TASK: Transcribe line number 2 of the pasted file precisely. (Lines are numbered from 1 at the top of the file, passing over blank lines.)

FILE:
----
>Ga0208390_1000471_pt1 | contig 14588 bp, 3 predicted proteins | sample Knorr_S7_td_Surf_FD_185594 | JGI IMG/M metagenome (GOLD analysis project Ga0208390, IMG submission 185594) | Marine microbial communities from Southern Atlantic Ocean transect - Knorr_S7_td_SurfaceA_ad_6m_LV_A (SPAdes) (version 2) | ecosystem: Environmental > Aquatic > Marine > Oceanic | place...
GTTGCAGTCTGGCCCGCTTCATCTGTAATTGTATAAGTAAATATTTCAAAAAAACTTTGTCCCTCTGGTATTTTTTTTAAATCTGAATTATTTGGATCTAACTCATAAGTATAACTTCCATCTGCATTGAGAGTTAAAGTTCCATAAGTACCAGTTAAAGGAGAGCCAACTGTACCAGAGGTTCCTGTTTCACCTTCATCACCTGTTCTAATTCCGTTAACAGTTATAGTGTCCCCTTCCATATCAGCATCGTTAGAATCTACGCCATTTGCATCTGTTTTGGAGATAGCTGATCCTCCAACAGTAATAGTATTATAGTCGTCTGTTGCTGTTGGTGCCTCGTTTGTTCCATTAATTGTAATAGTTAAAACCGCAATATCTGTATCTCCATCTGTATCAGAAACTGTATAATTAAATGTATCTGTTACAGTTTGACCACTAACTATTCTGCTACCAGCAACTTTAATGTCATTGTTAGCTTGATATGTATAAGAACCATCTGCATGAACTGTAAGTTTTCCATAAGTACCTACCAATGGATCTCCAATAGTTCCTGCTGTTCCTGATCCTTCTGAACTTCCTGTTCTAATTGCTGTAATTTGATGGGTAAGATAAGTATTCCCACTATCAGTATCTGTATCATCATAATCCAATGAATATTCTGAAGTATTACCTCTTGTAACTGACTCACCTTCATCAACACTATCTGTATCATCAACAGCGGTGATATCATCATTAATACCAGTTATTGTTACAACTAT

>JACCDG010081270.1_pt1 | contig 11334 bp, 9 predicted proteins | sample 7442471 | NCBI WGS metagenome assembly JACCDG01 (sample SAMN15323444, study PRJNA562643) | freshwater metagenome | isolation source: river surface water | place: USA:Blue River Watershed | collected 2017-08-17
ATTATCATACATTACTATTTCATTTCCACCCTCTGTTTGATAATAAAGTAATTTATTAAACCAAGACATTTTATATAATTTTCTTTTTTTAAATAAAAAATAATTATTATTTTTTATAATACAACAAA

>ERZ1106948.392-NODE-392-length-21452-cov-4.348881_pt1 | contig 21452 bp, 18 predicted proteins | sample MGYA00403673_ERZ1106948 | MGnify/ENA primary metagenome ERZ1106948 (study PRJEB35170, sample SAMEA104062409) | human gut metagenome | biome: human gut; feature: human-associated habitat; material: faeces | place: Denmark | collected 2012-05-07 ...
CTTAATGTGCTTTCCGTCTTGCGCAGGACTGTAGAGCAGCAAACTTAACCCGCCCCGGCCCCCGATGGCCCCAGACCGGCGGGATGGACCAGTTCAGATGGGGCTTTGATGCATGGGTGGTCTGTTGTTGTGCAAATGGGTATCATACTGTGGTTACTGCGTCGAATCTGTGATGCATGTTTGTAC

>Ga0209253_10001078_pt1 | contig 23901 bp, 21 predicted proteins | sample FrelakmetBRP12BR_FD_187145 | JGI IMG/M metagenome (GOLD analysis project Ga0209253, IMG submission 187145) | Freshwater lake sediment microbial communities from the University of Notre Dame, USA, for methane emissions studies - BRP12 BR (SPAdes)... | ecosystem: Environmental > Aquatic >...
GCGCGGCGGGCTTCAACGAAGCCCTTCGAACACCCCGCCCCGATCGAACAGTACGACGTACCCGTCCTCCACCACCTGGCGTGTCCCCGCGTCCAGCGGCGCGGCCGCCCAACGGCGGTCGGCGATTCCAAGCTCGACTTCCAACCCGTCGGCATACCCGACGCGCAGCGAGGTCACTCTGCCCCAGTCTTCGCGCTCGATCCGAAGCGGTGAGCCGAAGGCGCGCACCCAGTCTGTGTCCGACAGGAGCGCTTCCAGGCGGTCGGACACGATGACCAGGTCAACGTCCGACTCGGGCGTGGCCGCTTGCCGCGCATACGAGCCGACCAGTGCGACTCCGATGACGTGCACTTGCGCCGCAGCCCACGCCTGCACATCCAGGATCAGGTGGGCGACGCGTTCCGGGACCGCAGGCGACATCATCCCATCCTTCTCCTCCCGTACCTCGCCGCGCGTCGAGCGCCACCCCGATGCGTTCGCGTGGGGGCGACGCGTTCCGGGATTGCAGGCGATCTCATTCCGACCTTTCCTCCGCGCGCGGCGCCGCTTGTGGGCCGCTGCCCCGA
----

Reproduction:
GTTGCAGTCTGGCCCGCTTCATCTGTAATTGTATAAGTAAATATTTCAAAAAAACTTTGTCCCTCTGGTATTTTTTTTAAATCTGAATTATTTGGATCTAACTCATAAGTATAACTTCCATCTGCATTGAGAGTTAAAGTTCCATAAGTACCAGTTAAAGGAGAGCCAACTGTACCAGAGGTTCCTGTTTCACCTTCATCACCTGTTCTAATTCCGTTAACAGTTATAGTGTCCCCTTCCATATCAGCATCGTTAGAATCTACGCCATTTGCATCTGTTTTGGAGATAGCTGATCCTCCAACAGTAATAGTATTATAGTCGTCTGTTGCTGTTGGTGCCTCGTTTGTTCCATTAATTGTAATAGTTAAAACCGCAATATCTGTATCTCCATCTGTATCAGAAACTGTATAATTAAATGTATCTGTTACAGTTTGACCACTAACTATTCTGCTACCAGCAACTTTAATGTCATTGTTAGCTTGATATGTATAAGAACCATCTGCATGAACTGTAAGTTTTCCATAAGTACCTACCAATGGATCTCCAATAGTTCCTGCTGTTCCTGATCCTTCTGAACTTCCTGTTCTAATTGCTGTAATTTGATGGGTAAGATAAGTATTCCCACTATCAGTATCTGTATCATCATAATCCAATGAATATTCTGAAGTATTACCTCTTGTAACTGACTCACCTTCATCAACACTATCTGTATCATCAACAGCGGTGATATCATCATTAATACCAGTTATTGTTACAACTAT